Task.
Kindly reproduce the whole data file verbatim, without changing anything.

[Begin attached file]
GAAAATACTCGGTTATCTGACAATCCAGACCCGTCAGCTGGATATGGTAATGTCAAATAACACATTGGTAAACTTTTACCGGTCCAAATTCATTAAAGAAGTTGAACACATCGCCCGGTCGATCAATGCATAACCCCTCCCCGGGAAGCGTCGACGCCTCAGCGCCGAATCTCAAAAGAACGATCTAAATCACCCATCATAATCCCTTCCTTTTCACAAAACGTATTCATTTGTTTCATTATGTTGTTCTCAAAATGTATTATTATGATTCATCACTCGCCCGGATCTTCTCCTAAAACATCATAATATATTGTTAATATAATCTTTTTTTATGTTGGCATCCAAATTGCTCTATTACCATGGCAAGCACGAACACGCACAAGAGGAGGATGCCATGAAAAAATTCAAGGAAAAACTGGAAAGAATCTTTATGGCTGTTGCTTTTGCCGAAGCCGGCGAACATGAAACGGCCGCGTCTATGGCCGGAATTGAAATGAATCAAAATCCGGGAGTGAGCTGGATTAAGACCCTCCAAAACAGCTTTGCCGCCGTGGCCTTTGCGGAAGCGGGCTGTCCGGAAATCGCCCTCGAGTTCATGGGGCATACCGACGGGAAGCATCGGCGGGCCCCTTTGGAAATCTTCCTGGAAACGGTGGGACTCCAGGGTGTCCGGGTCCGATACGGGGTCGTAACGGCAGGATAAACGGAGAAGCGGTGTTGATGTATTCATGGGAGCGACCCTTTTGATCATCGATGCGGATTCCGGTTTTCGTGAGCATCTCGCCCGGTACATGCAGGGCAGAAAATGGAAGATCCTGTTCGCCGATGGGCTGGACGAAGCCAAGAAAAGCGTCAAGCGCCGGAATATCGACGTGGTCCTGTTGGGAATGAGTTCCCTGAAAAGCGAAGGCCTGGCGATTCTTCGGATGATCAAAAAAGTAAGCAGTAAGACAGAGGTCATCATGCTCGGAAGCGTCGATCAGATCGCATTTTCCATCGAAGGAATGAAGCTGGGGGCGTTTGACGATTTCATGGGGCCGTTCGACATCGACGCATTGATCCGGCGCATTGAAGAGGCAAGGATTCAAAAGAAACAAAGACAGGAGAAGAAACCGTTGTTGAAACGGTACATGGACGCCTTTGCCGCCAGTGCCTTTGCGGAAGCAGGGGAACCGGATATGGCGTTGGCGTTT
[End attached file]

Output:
GAAAATACTCGGTTATCTGACAATCCAGACCCGTCAGCTGGATATGGTAATGTCAAATAACACATTGGTAAACTTTTACCGGTCCAAATTCATTAAAGAAGTTGAACACATCGCCCGGTCGATCAATGCATAACCCCTCCCCGGGAAGCGTCGACGCCTCAGCGCCGAATCTCAAAAGAACGATCTAAATCACCCATCATAATCCCTTCCTTTTCACAAAACGTATTCATTTGTTTCATTATGTTGTTCTCAAAATGTATTATTATGATTCATCACTCGCCCGGATCTTCTCCTAAAACATCATAATATATTGTTAATATAATCTTTTTTTATGTTGGCATCCAAATTGCTCTATTACCATGGCAAGCACGAACACGCACAAGAGGAGGATGCCATGAAAAAATTCAAGGAAAAACTGGAAAGAATCTTTATGGCTGTTGCTTTTGCCGAAGCCGGCGAACATGAAACGGCCGCGTCTATGGCCGGAATTGAAATGAATCAAAATCCGGGAGTGAGCTGGATTAAGACCCTCCAAAACAGCTTTGCCGCCGTGGCCTTTGCGGAAGCGGGCTGTCCGGAAATCGCCCTCGAGTTCATGGGGCATACCGACGGGAAGCATCGGCGGGCCCCTTTGGAAATCTTCCTGGAAACGGTGGGACTCCAGGGTGTCCGGGTCCGATACGGGGTCGTAACGGCAGGATAAACGGAGAAGCGGTGTTGATGTATTCATGGGAGCGACCCTTTTGATCATCGATGCGGATTCCGGTTTTCGTGAGCATCTCGCCCGGTACATGCAGGGCAGAAAATGGAAGATCCTGTTCGCCGATGGGCTGGACGAAGCCAAGAAAAGCGTCAAGCGCCGGAATATCGACGTGGTCCTGTTGGGAATGAGTTCCCTGAAAAGCGAAGGCCTGGCGATTCTTCGGATGATCAAAAAAGTAAGCAGTAAGACAGAGGTCATCATGCTCGGAAGCGTCGATCAGATCGCATTTTCCATCGAAGGAATGAAGCTGGGGGCGTTTGACGATTTCATGGGGCCGTTCGACATCGACGCATTGATCCGGCGCATTGAAGAGGCAAGGATTCAAAAGAAACAAAGACAGGAGAAGAAACCGTTGTTGAAACGGTACATGGACGCCTTTGCCGCCAGTGCCTTTGCGGAAGCAGGGGAACCGGATATGGCGTTGGCGTTT